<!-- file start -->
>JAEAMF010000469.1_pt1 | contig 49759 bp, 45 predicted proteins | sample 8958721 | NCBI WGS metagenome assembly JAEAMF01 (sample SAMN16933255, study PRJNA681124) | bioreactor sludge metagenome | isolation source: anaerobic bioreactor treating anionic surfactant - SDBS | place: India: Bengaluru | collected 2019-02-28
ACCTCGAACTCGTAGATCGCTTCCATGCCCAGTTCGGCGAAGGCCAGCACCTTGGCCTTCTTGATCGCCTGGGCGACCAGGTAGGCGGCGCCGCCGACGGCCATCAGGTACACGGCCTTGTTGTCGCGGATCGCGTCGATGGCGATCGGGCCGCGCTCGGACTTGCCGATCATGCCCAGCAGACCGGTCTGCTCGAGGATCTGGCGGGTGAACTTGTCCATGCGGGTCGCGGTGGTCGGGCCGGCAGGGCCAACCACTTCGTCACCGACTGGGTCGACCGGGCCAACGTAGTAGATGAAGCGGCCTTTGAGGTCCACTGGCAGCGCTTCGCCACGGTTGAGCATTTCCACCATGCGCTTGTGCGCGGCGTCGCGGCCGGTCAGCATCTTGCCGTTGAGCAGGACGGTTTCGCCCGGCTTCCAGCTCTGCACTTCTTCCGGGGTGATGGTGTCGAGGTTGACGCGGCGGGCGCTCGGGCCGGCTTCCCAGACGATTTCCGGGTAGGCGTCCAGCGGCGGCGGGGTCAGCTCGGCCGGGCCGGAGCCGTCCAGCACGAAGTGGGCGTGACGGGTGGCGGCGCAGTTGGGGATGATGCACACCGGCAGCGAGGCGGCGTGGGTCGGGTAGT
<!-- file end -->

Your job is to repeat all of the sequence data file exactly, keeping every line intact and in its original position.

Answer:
>JAEAMF010000469.1_pt1 | contig 49759 bp, 45 predicted proteins | sample 8958721 | NCBI WGS metagenome assembly JAEAMF01 (sample SAMN16933255, study PRJNA681124) | bioreactor sludge metagenome | isolation source: anaerobic bioreactor treating anionic surfactant - SDBS | place: India: Bengaluru | collected 2019-02-28
ACCTCGAACTCGTAGATCGCTTCCATGCCCAGTTCGGCGAAGGCCAGCACCTTGGCCTTCTTGATCGCCTGGGCGACCAGGTAGGCGGCGCCGCCGACGGCCATCAGGTACACGGCCTTGTTGTCGCGGATCGCGTCGATGGCGATCGGGCCGCGCTCGGACTTGCCGATCATGCCCAGCAGACCGGTCTGCTCGAGGATCTGGCGGGTGAACTTGTCCATGCGGGTCGCGGTGGTCGGGCCGGCAGGGCCAACCACTTCGTCACCGACTGGGTCGACCGGGCCAACGTAGTAGATGAAGCGGCCTTTGAGGTCCACTGGCAGCGCTTCGCCACGGTTGAGCATTTCCACCATGCGCTTGTGCGCGGCGTCGCGGCCGGTCAGCATCTTGCCGTTGAGCAGGACGGTTTCGCCCGGCTTCCAGCTCTGCACTTCTTCCGGGGTGATGGTGTCGAGGTTGACGCGGCGGGCGCTCGGGCCGGCTTCCCAGACGATTTCCGGGTAGGCGTCCAGCGGCGGCGGGGTCAGCTCGGCCGGGCCGGAGCCGTCCAGCACGAAGTGGGCGTGACGGGTGGCGGCGCAGTTGGGGATGATGCACACCGGCAGCGAGGCGGCGTGGGTCGGGTAGT